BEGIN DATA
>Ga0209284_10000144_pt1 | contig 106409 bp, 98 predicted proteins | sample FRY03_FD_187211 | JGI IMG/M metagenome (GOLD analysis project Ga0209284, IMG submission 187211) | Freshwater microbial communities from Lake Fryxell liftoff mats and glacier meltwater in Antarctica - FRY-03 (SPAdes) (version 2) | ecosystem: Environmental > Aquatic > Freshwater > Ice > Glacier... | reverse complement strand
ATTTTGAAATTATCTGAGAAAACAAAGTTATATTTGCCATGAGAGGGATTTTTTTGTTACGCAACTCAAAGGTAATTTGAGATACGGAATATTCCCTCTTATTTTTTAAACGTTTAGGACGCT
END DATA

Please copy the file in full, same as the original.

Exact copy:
>Ga0209284_10000144_pt1 | contig 106409 bp, 98 predicted proteins | sample FRY03_FD_187211 | JGI IMG/M metagenome (GOLD analysis project Ga0209284, IMG submission 187211) | Freshwater microbial communities from Lake Fryxell liftoff mats and glacier meltwater in Antarctica - FRY-03 (SPAdes) (version 2) | ecosystem: Environmental > Aquatic > Freshwater > Ice > Glacier... | reverse complement strand
ATTTTGAAATTATCTGAGAAAACAAAGTTATATTTGCCATGAGAGGGATTTTTTTGTTACGCAACTCAAAGGTAATTTGAGATACGGAATATTCCCTCTTATTTTTTAAACGTTTAGGACGCT